I know that while some will quickly judge our work and my openness of admitting we lose some, the reality is we are trying to reach some of the most hard core outcasts in our city. The temptation is to say, “Oh well, we tried!”, but that rings hollow with me. As a former shepherd of some of these precious souls I question myself as to whether we could or should do some things differently or is this just a reality in which nothing can be done? Compassion21’s results truly reflect our Lord’s parable of the soils. The question remains can we do a better job preparing the soil, equipping the new believers and helping weed the field so it can produce a crop. My conclusion is we can do a better job as leaders, shepherds, teachers and members of the body of Christ. The secondary lesson for the blog this month is that if this work is to remain for another 20 years it must constantly reevaluate and change to continue to be better aligned with God’s will and mission on this earth. In my next blog we will take a closer look at the essential need to equip the believers.

Ken


 


Disciple Making is More than just Evangelism Part I - January 14, 2014

As stated in my previous blog, 2014 celebrates our 20th year of ministry among Montgomery’s inner city. Being with the ministry from its conception has been a tremendous blessing to me and my walk with our Lord. During 2014, I plan to offer in this Blog one lesson a month that I have learned from this Twenty Year Journey.
When Compassion21 started in 1994 as Montgomery Inner City Ministry, it began almost solely as an evangelistic effort to the Inner City of Montgomery. Because the work was new, there were no new Christians who needed someone to pastor them or to be discipled. The word “Evangelist” is the noun form of the verb in the Greek language that means, “To announce news”. This new mission field, in the heart of Montgomery, was an Evangelist’s paradise. Just as it is today, there were people everywhere that needed an announcement of Good News. Since many of the early workers were of an evangelistic mindset, the emphasis was placed on leading a person to Christ and an unintentional lesser emphasis was placed on maturing those led to Christ. This, of course, eventually led to an unbalanced church.  One of the early new Christians correctly analyzed the situation by saying, “The Inner City church is like a nursery where we keep having babies but there are not enough people to take care of them.” She is right! You need people who are gifted in going and announcing good news but you also need those gifted in pastoring and maturing to minister to those led to the Lord.

Herein lays the struggle and a hard lesson to be learned. The tendency of our volunteers was to fit into one of two camps, rescuers or those that mature the rescued, evangelism or those who mature the new believers. This is further complicated when one gifting feels more important than another. For example, I have heard it said with a since of pride and arrogance, “I’m just about evangelism. Evangelism that is all I’m interested in.” Someone says”I’m just about ministering to people, teaching a class, I’m not in to this going door to door stuff.” The reality is true evangelism involves leading people to Jesus and maturing those led to Him. You really need both and one is no more important than the other. It is like an airplane. Which is more important the left wing or the right wing? You need both if you want to fly. Paul in 2 Timothy 2:5 charges Timothy to “… do the work of an evangelist …” but writes him what is referred to as two “Pastoral Epistles”. In Ephesians 4:11–12, Paul says, “So Christ himself gave the apostles, the prophets, the evangelists, the pastors and teachers, to equip his people for works of service, so that the body of Christ may be built up “. In 1 Corinthians 12, an entire chapter is dedicated to helping us understand that no one part of the body or gifting is more important than another. It takes all parts of the body working together for the body to grow and be healthy. In my next blog we will take a closer look at the Great Commission and the challenge to make disciples.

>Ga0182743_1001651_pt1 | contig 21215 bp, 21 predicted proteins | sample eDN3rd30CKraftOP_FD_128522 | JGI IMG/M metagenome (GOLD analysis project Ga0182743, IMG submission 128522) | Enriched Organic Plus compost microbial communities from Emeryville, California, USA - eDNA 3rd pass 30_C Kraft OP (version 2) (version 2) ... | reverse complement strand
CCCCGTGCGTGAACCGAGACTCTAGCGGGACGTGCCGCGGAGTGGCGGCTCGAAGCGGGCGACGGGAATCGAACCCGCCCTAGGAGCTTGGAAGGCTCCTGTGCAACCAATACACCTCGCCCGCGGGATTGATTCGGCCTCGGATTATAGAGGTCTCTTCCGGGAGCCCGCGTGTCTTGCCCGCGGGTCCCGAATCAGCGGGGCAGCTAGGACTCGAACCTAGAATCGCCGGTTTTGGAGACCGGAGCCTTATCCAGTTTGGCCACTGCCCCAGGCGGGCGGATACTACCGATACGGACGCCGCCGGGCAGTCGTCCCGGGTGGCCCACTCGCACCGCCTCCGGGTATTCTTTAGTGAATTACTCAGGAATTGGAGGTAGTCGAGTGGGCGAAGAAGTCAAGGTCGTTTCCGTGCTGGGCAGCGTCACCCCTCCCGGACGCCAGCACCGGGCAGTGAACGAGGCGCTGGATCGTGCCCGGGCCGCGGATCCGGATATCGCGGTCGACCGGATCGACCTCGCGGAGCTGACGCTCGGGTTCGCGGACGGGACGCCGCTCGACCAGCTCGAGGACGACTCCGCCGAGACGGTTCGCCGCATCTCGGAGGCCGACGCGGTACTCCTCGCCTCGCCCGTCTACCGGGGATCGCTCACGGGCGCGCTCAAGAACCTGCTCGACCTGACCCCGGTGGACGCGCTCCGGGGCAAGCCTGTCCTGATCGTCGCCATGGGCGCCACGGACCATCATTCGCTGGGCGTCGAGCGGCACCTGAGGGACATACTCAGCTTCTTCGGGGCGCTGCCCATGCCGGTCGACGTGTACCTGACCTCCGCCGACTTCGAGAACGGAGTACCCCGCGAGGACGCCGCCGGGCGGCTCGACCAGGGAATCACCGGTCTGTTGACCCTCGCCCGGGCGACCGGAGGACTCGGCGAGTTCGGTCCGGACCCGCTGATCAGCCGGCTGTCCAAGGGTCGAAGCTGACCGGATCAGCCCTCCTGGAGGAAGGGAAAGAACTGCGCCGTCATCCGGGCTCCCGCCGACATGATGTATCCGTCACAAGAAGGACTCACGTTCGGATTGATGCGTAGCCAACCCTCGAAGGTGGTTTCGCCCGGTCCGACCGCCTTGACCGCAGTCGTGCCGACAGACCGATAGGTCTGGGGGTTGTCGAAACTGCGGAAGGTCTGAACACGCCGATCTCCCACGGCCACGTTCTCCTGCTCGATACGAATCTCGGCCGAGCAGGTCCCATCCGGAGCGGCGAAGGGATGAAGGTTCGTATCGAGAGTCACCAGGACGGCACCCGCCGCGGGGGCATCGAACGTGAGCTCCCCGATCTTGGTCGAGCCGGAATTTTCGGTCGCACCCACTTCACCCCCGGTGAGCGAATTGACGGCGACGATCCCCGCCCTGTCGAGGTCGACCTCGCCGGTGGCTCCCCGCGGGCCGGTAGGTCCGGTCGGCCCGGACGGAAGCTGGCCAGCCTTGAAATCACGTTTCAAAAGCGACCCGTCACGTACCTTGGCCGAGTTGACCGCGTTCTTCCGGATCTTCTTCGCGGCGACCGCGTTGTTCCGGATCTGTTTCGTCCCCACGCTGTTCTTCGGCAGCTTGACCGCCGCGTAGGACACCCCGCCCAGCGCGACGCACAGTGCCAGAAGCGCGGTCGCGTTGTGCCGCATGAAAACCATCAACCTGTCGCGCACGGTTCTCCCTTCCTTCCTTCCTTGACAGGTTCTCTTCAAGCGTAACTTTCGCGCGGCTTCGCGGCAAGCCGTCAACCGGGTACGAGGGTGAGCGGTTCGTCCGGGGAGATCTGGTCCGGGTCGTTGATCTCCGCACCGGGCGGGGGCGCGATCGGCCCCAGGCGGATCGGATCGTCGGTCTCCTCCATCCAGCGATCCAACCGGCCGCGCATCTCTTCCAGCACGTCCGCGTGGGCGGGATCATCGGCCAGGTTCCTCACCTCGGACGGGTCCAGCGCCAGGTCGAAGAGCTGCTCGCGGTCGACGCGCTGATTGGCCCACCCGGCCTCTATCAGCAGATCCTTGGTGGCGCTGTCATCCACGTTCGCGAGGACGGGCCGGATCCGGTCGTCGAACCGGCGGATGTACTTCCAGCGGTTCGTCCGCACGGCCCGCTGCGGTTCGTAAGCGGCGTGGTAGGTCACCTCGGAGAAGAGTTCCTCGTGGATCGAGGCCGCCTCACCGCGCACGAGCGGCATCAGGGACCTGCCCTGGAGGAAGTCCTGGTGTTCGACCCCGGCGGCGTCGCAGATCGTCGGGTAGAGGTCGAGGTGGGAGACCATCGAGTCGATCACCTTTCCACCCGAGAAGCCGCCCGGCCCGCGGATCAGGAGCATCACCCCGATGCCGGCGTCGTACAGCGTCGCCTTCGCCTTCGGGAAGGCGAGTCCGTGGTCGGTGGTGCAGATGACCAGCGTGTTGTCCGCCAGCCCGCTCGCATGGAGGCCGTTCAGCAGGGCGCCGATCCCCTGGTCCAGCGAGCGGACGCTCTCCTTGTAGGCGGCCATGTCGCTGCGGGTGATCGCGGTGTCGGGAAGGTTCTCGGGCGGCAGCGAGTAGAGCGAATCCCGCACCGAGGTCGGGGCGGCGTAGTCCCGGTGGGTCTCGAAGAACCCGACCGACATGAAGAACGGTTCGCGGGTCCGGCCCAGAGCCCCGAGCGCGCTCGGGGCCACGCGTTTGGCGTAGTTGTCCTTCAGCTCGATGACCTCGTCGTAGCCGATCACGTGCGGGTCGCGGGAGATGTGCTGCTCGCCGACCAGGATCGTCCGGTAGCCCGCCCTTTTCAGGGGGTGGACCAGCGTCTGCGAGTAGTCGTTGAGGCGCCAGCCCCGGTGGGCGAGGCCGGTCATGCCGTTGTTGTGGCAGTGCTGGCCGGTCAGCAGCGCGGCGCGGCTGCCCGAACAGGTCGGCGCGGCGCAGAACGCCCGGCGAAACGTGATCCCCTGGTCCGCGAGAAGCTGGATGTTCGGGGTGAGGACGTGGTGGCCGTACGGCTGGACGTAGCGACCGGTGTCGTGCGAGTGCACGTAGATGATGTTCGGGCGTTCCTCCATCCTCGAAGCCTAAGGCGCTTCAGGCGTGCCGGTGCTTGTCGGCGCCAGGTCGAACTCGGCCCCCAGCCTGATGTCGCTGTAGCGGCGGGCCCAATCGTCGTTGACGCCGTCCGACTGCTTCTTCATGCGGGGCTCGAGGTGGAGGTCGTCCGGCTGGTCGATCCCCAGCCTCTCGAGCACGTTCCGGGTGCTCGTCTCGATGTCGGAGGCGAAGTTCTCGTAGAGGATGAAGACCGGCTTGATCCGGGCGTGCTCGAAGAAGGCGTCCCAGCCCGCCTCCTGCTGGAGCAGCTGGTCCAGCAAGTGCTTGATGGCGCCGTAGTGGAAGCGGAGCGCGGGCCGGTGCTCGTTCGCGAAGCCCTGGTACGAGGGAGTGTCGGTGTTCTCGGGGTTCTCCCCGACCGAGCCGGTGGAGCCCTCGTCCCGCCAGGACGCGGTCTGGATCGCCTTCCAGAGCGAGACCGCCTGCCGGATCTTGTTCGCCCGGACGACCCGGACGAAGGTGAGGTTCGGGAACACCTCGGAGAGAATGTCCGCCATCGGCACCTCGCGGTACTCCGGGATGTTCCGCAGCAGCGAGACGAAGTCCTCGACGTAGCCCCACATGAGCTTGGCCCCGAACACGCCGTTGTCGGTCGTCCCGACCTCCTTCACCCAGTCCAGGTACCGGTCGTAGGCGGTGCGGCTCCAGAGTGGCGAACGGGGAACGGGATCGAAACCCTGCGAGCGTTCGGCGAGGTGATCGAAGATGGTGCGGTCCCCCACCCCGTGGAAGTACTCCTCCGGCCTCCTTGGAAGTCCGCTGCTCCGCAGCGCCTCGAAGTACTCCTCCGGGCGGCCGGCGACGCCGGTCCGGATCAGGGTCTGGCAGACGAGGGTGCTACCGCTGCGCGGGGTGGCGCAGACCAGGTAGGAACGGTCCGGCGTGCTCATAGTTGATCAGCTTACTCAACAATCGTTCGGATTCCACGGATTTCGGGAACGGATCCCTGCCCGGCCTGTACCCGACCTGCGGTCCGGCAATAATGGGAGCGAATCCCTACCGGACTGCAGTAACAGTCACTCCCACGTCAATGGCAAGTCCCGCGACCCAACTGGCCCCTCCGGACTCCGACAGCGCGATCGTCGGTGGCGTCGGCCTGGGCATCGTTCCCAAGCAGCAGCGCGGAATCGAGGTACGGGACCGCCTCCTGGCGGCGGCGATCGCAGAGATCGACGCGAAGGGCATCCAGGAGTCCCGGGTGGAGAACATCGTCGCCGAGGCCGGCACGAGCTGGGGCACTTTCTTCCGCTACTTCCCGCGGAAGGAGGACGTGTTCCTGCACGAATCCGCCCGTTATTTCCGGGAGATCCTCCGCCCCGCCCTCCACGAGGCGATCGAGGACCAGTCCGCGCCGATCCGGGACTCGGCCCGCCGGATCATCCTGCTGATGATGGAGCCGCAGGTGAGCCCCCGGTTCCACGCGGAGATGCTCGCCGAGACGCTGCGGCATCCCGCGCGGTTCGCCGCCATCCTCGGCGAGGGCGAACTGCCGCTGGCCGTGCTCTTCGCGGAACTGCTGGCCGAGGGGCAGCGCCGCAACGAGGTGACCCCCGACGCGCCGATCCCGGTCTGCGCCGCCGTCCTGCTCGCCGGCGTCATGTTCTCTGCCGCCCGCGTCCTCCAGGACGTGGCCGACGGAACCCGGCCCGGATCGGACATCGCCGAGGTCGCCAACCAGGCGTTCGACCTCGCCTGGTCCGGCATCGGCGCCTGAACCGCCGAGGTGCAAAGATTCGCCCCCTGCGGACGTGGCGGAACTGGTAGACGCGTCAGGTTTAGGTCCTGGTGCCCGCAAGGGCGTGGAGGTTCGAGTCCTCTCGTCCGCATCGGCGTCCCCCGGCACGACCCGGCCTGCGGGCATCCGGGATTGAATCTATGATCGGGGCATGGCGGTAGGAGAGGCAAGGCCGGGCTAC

Ken



Disciple Making is more than just Evangelism Part II - February 14, 2014

A closer look at the Great Commission in Matthew 28:19-20 will reveal that evangelism, going and proclaiming good news, is only a part of what Jesus has called us to do. The goal of the great commission was to make disciples not just evangelism in the strictest sense of the word. Disciple making, involves evangelism, but it is more than just telling the good news. Notice the four verbs used, “Go, make disciples, baptizing them and teaching them” The key here is to “make disciples” and that is to be an ongoing process. It does not end with baptism as typically defines evangelism today.

The apostle Paul never viewed his mission work in terms of just evangelism. His goal was to make mature disciples. In Colossians 1:28–29 he writes, “He is the one we proclaim, admonishing and teaching everyone with all wisdom, so that we may present everyone fully mature in Christ. To this end I strenuously contend with all the energy Christ so powerfully works in me.” Again in Galatians 4:19 he states, “My dear children, for whom I am again in the pains of childbirth until Christ is formed in you.”

One of the major shifts the ministry is undergoing today is to place the emphasis of our outreach on disciple making and not just evangelism. The reality is in today’s religious environment if you place the emphasis of our work on evangelism you will not always make a true disciple of Jesus Christ but if you place the emphasis on disciple making you will always be evangelistic.

Ken